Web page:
Rethinking Bretton Woods | Fri, Aug 29, 2008
Financing for Development Review Gathering Steam
With the release of the 13-page negotiating draft outcome document (DOD) last July the preparatory process leading up to the Financing for Development Review Conference, to be held in Doha at the end of this year, enters into a new phase. The draft has been written by the two co-facilitators of the process, Ambassadors of Norway and Egypt to the UN. The main inputs that went into its drafting were a series of informal General Assembly Review Sessions held in the first semester of this year, as well as the numerous inputs provided by civil society and the private sector ( including through formal hearings with them), and regional meetings organized by the regional economic commissions of the UN. The Center of Concern has continued to play a critical role in developing, facilitating and delivering civil society inputs and advocacy events—sometimes in the fringes of the Informal Consultations--, as well as giving advice to governments and intergovernmental stakeholders.
Below are the main highlights of the draft outcome document.
Domestic resources: In a positive note, the DOD contains a commitment to broadening of the tax base and combating of tax evasion. More importantly, it recognizes that individual country efforts in this regard are bound to be of limited impact unless international cooperation in tax matters is enhanced. But somewhat in conflict with this assertion is the feeble “we will consider strengthening” the UN Committee of Experts on International Cooperation on Tax Matters. More specific mechanisms to increase and broaden the tax base that have been identified by experts do not receive mention, such as country-by-country reporting by transnational corporations, policies to harness the revenue from the exploitation of natural resources , and the need to prevent the loss of fiscal resources caused by increasing trade and investment liberalization.
Investment: In a welcome reception of the evidence gathered by numerous studies on foreign investment, the DOD emphasizes the need for it to maximize linkages with domestic production activities, transfer of technology and training of local labor force. However, its statement that “providing an enabling business environment is fundamental to fostering domestic and foreign private investment” is rather confusing. If anything, the proliferation of disparate business rankings and indicators, and their erratic correlation with actual business interest, only proves the rather elusive nature of the notion of “a” enabling business environment.
Trade: The chapter contains some rhetorical acknowledgements of the importance of policy space, and the need to pace and sequence liberalization according to the circumstances of each country. Yet, the full chapter comes across as a lost opportunity. The DOD comes out right after the last in a long series of unsuccessful attempts to bring back on track the WTO negotiations to conclude the Doha Round of multilateral trade negotiations. Developing countries consider a largely unfavorable bias against their interest remains in the framework for such negotiations. The Financing for Development process, as a process with a mandate not to promote trade liberalization, but to address the elements that could enable trade to raise revenue for development, is well-placed to assume the responsibility of examining the questions that the WTO talks have proved repeatedly incapable of addressing. Many of these questions, indeed, exceed what WTO negotiations-- focused only on market access-- can achieve. And, yet, the DOD has FFD abdicate of this responsibility and simply restate the need for a “successful, early and truly development-oriented conclusion of the Doha Round.” This language, acceptable seven years ago, is rather absurd in the light of the events that took place since the Monterrey Consensus issued its hopeful call on members to implement the outcomes of such negotiations.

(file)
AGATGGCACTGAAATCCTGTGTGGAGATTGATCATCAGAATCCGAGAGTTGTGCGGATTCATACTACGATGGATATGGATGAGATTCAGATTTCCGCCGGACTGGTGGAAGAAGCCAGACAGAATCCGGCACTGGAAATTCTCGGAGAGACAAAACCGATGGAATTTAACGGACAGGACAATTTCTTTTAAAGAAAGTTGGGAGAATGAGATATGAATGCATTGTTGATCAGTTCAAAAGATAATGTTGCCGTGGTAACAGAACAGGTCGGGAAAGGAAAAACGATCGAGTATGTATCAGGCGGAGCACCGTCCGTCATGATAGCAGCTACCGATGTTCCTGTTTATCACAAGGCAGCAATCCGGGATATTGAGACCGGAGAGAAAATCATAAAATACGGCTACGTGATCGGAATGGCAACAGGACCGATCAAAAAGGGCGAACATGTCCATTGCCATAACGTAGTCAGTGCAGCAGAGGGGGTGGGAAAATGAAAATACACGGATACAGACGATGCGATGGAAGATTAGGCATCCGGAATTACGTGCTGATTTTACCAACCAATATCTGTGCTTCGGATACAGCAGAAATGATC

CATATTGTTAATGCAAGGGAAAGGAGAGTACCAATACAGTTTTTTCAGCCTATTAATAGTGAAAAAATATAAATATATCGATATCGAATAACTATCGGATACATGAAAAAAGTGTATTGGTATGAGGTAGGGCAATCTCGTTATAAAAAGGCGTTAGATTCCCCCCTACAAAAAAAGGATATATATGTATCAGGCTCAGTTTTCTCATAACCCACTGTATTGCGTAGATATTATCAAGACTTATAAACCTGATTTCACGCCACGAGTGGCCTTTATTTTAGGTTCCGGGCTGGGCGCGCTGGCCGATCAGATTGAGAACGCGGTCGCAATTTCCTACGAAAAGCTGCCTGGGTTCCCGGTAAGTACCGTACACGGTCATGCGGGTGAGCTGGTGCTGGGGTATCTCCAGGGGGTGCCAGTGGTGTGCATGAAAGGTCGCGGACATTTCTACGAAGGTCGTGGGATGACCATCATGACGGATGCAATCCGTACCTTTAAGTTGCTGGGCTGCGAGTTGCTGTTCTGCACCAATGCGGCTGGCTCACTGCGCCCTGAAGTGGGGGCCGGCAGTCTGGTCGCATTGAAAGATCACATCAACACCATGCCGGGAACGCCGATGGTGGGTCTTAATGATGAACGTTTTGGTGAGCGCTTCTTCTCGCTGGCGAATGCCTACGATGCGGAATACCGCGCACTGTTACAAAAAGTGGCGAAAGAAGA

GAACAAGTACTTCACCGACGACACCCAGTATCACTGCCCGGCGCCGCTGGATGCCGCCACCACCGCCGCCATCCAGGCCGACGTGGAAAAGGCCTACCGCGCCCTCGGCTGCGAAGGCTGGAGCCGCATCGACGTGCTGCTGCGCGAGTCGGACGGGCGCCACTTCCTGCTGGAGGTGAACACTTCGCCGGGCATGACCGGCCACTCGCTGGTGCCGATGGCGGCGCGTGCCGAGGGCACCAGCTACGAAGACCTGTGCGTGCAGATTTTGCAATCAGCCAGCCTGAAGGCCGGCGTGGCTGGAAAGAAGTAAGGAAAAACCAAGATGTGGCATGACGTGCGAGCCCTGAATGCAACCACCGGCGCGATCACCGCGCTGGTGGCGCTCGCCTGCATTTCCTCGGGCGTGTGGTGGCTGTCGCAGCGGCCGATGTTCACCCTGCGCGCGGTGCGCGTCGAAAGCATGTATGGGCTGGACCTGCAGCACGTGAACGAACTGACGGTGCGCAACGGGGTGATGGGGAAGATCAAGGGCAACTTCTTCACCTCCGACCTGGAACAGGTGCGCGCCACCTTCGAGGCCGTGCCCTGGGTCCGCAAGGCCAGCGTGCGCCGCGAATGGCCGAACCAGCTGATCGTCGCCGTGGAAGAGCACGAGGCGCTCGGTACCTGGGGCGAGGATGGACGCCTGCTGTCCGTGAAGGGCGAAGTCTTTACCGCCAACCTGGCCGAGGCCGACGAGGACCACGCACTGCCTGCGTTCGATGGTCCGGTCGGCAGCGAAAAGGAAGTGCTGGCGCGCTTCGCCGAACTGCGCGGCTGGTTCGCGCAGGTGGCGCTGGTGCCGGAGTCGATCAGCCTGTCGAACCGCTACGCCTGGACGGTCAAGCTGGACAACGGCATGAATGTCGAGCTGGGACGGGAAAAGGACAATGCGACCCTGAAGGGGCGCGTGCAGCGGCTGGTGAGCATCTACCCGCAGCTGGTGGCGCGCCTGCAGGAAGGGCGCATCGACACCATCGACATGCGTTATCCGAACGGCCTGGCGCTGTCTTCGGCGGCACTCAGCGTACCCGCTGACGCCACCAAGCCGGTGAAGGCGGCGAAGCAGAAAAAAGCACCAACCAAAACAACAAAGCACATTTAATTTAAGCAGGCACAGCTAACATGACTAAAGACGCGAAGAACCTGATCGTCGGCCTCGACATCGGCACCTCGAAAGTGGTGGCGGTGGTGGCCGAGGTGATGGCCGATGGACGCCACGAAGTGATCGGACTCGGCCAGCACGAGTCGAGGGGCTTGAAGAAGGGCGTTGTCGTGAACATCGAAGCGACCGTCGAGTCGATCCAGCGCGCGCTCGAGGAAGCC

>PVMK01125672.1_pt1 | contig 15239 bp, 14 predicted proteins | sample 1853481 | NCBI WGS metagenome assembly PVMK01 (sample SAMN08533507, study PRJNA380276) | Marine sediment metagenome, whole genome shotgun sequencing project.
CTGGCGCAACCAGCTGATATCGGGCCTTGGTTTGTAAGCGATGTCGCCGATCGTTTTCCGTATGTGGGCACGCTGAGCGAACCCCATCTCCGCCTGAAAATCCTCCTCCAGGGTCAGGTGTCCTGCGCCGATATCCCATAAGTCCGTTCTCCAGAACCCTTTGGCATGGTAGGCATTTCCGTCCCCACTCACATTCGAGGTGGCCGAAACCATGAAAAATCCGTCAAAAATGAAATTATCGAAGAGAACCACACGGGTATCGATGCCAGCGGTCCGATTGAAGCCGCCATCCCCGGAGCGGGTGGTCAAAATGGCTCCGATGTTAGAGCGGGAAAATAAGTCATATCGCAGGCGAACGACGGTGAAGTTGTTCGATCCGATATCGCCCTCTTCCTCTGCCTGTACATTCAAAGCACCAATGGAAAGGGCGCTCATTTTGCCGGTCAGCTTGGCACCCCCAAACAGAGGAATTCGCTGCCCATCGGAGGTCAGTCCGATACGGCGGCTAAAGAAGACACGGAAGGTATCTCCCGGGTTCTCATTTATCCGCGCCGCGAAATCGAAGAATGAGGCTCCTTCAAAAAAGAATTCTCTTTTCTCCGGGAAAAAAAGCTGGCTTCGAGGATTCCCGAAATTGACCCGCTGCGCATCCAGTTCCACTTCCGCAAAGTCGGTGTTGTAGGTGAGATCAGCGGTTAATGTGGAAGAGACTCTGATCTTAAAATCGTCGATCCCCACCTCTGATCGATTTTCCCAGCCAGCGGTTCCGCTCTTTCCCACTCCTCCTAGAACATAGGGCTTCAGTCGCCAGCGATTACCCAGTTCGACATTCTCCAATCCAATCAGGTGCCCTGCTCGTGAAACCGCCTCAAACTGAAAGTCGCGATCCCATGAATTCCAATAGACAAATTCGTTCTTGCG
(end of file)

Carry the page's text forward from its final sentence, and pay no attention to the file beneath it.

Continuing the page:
Aid: The DOD states the justified concern with the decline in ODA levels of the last two years, and that such decline would have been worse if debt relief was not being counted as ODA, something that goes against the Monterrey Consensus commitment to make debt relief additional. However, this uncontrovertible shortfall calls for an added sense of urgency and concreteness regarding “innovative sources of finance, ” as opposed to a certain sense of complacency, and lack of ambition that can be appreciated in the DOD.
Debt: In the light of the hype about the “success” of the debt cancellation initiatives that are under implementation, the sobering statement that “debt service in a considerable number of low and middle-income countries is still too high” is to be welcomed. However, no link seems to be established between what is “too high” and what is the “considerable number” of countries being looked at, and the financing needs of countries to fulfill the MDGs, as called by the Monterrey Consensus. In fact, the DOD presents the World Bank/ IMF framework for establishing debt sustainability, responsible for an understatement of debt relief needs, as a contributor, rather than a hindrance, to improved debt indicators.